October 24, 2011 |
TRIPOLI, Libya - Libya's interim rulers declared the country liberated Sunday after an eight-month civil war, launching the nation on what is meant to be a two-year transition to democracy. But they laid out plans with an Islamist tone that could rattle their Western backers. The joyful ceremony formally marking the end of Moammar Gadhafi's 42-year tyranny was also clouded by pressure from the leaders of the NATO campaign that helped secure victory to investigate whether Gadhafi, dragged wounded but alive out of a drainage ditch last week, was then executed by his captors.
December 18, 2011 |
TRIPOLI, Libya - U.S. Defense Secretary Leon Panetta said "the torch of freedom" has passed to the Libyan people and he pledged during a historic visit Saturday to Tripoli that the United States will do all it can to help the country move toward democracy. But he and his Libyan hosts acknowledged the threat of Islamic militants gaining ground in this period of political uncertainty following the ouster and death of longtime dictator Moammar Gadhafi. Panetta and Libyan leaders identified challenges for the government now forming, including how to gain control of the militias that overthrew Gadhafi during an eight-month civil war. "This will be a long and difficult transition, but I have confidence that you will succeed in realizing the dream of a representative government," Panetta said during a news conference with Prime Minister Abdurrahim el-Keib.
October 21, 1986 |
Needing a good solid news peg for its latest peeve with the Reagan Administration, the press got it with the resignation of State Department spokesman Bernard Kalb. Where the press had been floundering around - and I mean floundering - trying to make a case against the Government in the so-called Libyan "disinformation" affair, it now had the Kalb resignation to go with in proving that the White House gang had "deliberately . . . intentionally . . . cynically lied" to the American people.
May 25, 2011 |
TRIPOLI, Libya - The Obama administration reached out Tuesday to the Libyan rebels and said Moammar Gadhafi would "inevitably" be forced from power as the U.S.-backed NATO coalition launched a withering bombardment on the Libyan leader's stronghold of Tripoli. The NATO air strikes struck in rapid succession shortly after midnight, setting off more than 20 explosions in the most intensive bombardment yet of the Libyan capital. Plumes of acrid-smelling smoke rose from an area around Gadhafi's sprawling Bab al-Aziziya compound in central Tripoli.
March 29, 2011 |
WASHINGTON - President Obama on Monday declared the U.S.-led military intervention in Libya a success, saying that it had averted "a massacre" by longtime leader Moammar Gadhafi and that NATO's takeover of the multilateral mission this week means the United States can shift to a support role with less risk and cost. "Tonight, I can report that we have stopped Gadhafi's deadly advance," Obama said, speaking from the National Defense University in Washington. The address was designed to respond to criticism that he had not sufficiently explained the goals of the first major military involvement he has initiated abroad.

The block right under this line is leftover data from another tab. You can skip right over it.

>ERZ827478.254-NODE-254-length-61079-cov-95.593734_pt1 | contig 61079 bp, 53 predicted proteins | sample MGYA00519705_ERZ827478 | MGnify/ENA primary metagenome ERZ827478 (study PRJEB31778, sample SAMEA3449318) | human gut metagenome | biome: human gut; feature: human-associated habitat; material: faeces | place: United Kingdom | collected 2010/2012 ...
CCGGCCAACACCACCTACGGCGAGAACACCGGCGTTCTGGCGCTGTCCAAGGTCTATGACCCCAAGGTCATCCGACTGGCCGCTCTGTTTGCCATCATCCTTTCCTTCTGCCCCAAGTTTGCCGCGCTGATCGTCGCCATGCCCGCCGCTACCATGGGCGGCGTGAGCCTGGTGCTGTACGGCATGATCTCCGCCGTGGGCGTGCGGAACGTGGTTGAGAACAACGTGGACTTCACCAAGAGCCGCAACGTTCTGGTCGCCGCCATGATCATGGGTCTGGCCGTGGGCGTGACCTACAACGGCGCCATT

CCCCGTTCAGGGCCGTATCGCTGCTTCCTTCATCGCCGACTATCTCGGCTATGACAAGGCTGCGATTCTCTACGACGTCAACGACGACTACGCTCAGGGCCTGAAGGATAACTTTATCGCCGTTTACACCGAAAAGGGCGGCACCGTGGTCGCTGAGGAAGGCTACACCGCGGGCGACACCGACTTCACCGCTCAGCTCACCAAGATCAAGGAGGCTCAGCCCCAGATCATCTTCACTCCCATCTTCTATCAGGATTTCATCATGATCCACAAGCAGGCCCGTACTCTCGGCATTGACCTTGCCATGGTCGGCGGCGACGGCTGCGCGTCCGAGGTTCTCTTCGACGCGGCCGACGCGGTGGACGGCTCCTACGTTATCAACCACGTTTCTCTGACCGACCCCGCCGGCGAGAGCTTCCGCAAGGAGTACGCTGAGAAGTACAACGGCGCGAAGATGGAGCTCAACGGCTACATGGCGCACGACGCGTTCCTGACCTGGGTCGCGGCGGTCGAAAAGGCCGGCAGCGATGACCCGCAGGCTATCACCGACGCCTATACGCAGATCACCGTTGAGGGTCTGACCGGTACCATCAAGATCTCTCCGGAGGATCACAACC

March 25, 2011 |
Had President Obama forcefully ostracized Moammar Gadhafi in the very first hours of the crisis in Libya, there might be no need for the no-fly zone in place there now, former National Security Adviser Stephen Hadley said Thursday in an exclusive interview. "Remember, in the opening days, the rebels were taking town after town, and Gadhafi was largely confined to Tripoli," Hadley said, speaking on the sidelines of a World Affairs Council reception. The council was holding a daylong conference at the Union League on the rapid changes in the Middle East.
October 20, 2011 |
Kara Weipz cried Thursday at her Mount Laurel home when she saw the news report of ousted Libyan leader Moammar Gadhafi's death. Once again, she was reminded of her 20-year-old brother, Rick Monetti, who was killed in the Pan Am Flight 103 bombing over Lockerbie, Scotland - a 1988 terrorist attack later tied to Gadhafi. "I truly believe [Gadhafi's] suffering and pain will endure forever," said Weipz, 38. "He will always have to answer to someone higher than me and receive punishment for the acts he's committed.
August 14, 2011 |
BENGHAZI, Libya - Omar el-Keish wanted to make a strong statement when he headed out with his wife and daughter for a revolutionary rally in the de facto rebel capital. Keish decided to bring along a flag. It wasn't the ubiquitous Libyan rebel flag that flutters at every downtown rally. He chose the American flag - the Stars and Stripes - on a long, heavy pole. The 57-year-old airline pilot waved the big fluttering fabric with both arms, and rally-goers smiled and flashed the V for victory sign at the sight of Old Glory.
October 21, 2011 |
Kara Weipz cried Thursday at her Mount Laurel home when she saw the news report of ousted Libyan leader Moammar Gadhafi's death. Once again, she was reminded of her 20-year-old brother, Rick Monetti, who was killed in the Pan Am Flight 103 bombing over Lockerbie, Scotland - a 1988 attack later tied to Gadhafi. "I truly believe [Gadhafi's] suffering and pain will endure forever," said Weipz, 38. "He will always have to answer to someone higher than me and receive punishment for the acts he's committed.
April 24, 1986
What a sad day when the gleam across the waves flickers at its source, then dies as The Inquirer joins the dark abyss of Rambo America. The editor calls for American support of the killing of innocent Libyan people. Or does he label this accidental collateral damage? Does the editor forget his own condemnation of Israeli attacks on Palestine Liberation Organization targets, specifically the long-range raid on PLO headquarters in Tunisia? Does he forget his own opinions about the anatomy of terrorism and how it escalates or how the U.S. has failed to address the root causes?